to start about mid-bay. And on that Flight Day Koichi Wakata will
use the robot arm and he'll go over and he'll grapple it. And Jeff
Wisoff and Mike [Lopez-Alegria] will be out in the payload bay at
that time. They will loosen the 16 bolts that hold it to the structure
that we carry it up on. Once it's free, Koichi will pick it up out
of the bay and move it around over the nose of the space shuttle
and attach it kind of on, around the front of the space station
as we're looking at it. It's really going to be on the bottom of
the space station when it's free-flying.
right. There are four space walks on this flight. What are your
responsibilities during the space walks? What will you be doing?
Well, the space
walks, of course, I can't necessarily help the guys outside. But
truth be known, they don't need help. They're very talented and
they're very well trained. They're ready to go. My jobs on the inside
are making sure that everything is in place to get them safely out
the door and also, during the course of the mission, to monitor
what they're doing and communicate with the ground to make any decision,
any real-time decisions that we have to make to changes in plans.
And then, once they're back in, to help get them out of their suits
and get them fed and get them ready to go, you know, on their next
right. If you would discuss the Common Berthing Mechanism and
compare its differences with other docking mechanisms that we're
more familiar with.
Okay. The Common
Berthing Mechanism is a fairly complex piece of equipment that we
will be controlling from inside the space shuttle. And it is in
orbit already; the active part of it is already in orbit. And what
it is, is it's four mechanisms spaced equally every 90 degrees around
a ring. There are latches that we can command open, you know, into
an open position. And then we can move the piece that we want to
attach into place, and then we can command those latches to come
up and grab it and to pull it down together. And then, once it's
down, there are 16 bolts that are motorized bolts, motor-driven
bolts, that we can also command using a laptop computer. And those
bolts are what will generate the force that'll seal the two units
together. And then we can do a leak check on them and make sure
that they're working properly. Pam Melroy has become the expert
on the CBM. And she'll be the first one to operate the CBM on orbit,
the Common Berthing Mechanism.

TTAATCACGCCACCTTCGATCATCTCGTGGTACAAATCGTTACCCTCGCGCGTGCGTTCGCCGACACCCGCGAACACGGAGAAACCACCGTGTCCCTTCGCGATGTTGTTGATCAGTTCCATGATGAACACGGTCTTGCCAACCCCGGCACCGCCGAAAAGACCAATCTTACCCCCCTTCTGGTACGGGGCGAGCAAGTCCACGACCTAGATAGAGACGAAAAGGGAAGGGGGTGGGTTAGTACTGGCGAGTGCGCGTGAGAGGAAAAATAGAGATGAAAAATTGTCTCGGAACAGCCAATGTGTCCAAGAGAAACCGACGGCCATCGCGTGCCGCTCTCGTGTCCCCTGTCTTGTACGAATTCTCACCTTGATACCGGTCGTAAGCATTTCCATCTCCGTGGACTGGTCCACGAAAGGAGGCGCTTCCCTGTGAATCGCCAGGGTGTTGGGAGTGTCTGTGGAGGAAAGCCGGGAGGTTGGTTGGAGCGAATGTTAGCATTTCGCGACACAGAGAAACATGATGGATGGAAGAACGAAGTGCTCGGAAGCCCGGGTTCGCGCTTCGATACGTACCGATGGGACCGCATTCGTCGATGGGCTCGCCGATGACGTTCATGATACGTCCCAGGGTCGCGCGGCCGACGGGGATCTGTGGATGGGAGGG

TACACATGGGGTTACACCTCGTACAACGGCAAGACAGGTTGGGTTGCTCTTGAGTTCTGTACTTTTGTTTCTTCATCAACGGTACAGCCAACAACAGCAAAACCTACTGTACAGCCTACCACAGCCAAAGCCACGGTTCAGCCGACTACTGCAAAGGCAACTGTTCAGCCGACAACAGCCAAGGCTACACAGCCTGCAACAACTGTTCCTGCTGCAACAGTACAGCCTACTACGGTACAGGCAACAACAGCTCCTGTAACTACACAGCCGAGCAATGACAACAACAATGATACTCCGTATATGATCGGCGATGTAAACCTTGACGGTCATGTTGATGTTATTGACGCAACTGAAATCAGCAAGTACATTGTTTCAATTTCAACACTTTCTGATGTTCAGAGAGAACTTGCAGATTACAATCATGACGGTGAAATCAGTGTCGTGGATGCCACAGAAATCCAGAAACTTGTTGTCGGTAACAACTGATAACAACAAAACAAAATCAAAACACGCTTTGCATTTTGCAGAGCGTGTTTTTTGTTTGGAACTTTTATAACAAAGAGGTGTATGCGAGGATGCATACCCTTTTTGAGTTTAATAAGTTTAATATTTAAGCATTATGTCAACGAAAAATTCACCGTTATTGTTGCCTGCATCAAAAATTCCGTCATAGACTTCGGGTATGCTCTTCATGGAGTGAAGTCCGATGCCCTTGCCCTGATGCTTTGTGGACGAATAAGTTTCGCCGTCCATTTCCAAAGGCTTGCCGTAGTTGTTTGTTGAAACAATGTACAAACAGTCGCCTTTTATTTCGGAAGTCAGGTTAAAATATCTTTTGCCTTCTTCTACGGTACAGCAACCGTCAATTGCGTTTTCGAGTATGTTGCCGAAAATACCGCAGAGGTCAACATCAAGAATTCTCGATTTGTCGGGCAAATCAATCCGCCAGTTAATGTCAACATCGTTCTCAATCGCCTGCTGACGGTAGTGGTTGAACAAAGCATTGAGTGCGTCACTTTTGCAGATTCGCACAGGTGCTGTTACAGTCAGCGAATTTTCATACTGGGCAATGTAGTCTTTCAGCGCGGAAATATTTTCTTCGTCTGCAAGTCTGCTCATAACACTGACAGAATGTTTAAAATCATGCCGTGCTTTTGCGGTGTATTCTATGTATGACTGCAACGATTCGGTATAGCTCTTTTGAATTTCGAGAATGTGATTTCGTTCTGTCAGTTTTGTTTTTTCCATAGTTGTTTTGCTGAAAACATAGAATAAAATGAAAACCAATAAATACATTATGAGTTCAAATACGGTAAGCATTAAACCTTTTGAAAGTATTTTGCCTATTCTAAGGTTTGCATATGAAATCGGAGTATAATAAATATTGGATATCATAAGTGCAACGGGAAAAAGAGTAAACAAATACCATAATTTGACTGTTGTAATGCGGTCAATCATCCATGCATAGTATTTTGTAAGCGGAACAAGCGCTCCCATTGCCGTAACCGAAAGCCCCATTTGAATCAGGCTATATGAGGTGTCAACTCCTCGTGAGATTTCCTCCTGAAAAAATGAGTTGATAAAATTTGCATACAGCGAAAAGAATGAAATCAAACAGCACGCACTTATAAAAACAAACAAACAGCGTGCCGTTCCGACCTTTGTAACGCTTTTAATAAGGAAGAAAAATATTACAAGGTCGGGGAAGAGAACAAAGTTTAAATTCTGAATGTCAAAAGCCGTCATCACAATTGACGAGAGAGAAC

particular issues with the CBM that you're concerned about at
the CBM is very complicated. But it's very robust, also. And you
can have multiple failures and the system will still work fine.
To date, we've had a couple of very small glitches; nothing that
would have been a showstopper on orbit. And we don't expect that
there'll be any problem. We might have a, you know, something that
we stop and talk to the ground about. But my expectations are that
it'll work just fine.
Now after the space walks are all complete, you're ingressing
into the ISS. What are you doing inside the International Space
Station? And will you be entering the Zvezda Service Module? And
if not, why not?
Well, we do
have quite a bit of work to do. We'll have two opportunities during
the course of the mission-on Flight Day 4 and on Flight Day 9-to
do ingresses. On Flight Day 4 it's going to be a big day for us
actually. In the morning is when we're going to put the Z1 on and
do the first CBM operations. And then after that is completed, which
we think will be maybe around lunchtime or so, then we'll start
the ingress into the Node and into the Russian segment as well;
into the FGB. And once we're inside the Node and into the space
station Jeff Wisoff and Pam are going to, they're going to start
by opening up the hatch to where the Z1 was attached on the top.
And they need to get access in, on the inside now where these pieces
were pulled together, because we need to put a, connect a grounding
strap across the interface just to keep the station electrically
grounded, properly grounded. And they're also going to remove the
four components that were used in the Common Berthing Mechanism
in attaching them, because the Z1, once it's in place, was never
planned to be moved. So, there's no point in leaving that hardware
there. So, they're going to then take that hardware out, and that'll
take them a few hours, probably, to do all of that. And in the meantime,
we'll be ingressing toward…into the Russian station. While
they're doing their work, we'll continue into the Russian segment,